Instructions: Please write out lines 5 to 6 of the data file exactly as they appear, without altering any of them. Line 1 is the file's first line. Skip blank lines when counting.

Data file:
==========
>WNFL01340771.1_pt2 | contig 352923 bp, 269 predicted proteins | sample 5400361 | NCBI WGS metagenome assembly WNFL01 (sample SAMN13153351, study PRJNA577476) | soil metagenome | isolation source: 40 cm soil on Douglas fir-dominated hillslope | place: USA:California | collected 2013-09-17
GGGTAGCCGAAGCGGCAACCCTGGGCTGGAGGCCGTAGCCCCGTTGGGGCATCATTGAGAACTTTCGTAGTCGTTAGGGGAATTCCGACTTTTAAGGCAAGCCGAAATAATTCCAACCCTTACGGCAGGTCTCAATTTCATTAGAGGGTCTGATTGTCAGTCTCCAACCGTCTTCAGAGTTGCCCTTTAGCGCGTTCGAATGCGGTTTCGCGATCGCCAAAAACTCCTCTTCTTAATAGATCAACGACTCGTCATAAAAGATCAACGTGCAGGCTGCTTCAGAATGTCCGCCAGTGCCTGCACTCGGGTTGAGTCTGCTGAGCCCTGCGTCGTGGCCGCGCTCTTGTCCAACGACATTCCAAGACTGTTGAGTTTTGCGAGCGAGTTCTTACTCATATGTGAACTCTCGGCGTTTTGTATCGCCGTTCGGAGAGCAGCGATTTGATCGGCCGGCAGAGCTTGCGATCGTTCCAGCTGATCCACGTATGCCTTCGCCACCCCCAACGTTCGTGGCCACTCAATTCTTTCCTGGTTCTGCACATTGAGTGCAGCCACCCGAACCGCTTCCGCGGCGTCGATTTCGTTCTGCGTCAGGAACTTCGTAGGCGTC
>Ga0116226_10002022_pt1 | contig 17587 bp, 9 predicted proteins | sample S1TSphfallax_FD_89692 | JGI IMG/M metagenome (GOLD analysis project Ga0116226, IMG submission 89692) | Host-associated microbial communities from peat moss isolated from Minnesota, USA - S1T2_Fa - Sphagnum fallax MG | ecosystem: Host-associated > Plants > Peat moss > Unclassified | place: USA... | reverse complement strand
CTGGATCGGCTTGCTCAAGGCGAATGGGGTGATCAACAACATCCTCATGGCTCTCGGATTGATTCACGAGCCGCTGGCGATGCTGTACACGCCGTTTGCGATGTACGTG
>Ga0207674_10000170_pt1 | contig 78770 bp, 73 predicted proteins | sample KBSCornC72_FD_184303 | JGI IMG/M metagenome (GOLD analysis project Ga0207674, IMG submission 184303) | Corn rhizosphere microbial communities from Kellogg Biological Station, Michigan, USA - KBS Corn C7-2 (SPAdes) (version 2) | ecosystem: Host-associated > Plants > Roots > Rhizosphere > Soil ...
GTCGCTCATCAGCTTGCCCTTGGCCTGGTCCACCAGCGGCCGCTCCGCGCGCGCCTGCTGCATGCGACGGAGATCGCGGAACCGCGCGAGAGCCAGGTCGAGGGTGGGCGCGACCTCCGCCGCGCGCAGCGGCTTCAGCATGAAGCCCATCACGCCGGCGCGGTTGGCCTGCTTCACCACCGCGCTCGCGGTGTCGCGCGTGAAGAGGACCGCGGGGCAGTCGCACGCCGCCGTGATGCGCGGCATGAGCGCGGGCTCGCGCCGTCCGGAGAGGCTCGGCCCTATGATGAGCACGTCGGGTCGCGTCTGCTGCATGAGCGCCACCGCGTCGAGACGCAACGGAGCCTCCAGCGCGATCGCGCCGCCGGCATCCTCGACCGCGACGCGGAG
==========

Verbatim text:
>Ga0207674_10000170_pt1 | contig 78770 bp, 73 predicted proteins | sample KBSCornC72_FD_184303 | JGI IMG/M metagenome (GOLD analysis project Ga0207674, IMG submission 184303) | Corn rhizosphere microbial communities from Kellogg Biological Station, Michigan, USA - KBS Corn C7-2 (SPAdes) (version 2) | ecosystem: Host-associated > Plants > Roots > Rhizosphere > Soil ...
GTCGCTCATCAGCTTGCCCTTGGCCTGGTCCACCAGCGGCCGCTCCGCGCGCGCCTGCTGCATGCGACGGAGATCGCGGAACCGCGCGAGAGCCAGGTCGAGGGTGGGCGCGACCTCCGCCGCGCGCAGCGGCTTCAGCATGAAGCCCATCACGCCGGCGCGGTTGGCCTGCTTCACCACCGCGCTCGCGGTGTCGCGCGTGAAGAGGACCGCGGGGCAGTCGCACGCCGCCGTGATGCGCGGCATGAGCGCGGGCTCGCGCCGTCCGGAGAGGCTCGGCCCTATGATGAGCACGTCGGGTCGCGTCTGCTGCATGAGCGCCACCGCGTCGAGACGCAACGGAGCCTCCAGCGCGATCGCGCCGCCGGCATCCTCGACCGCGACGCGGAG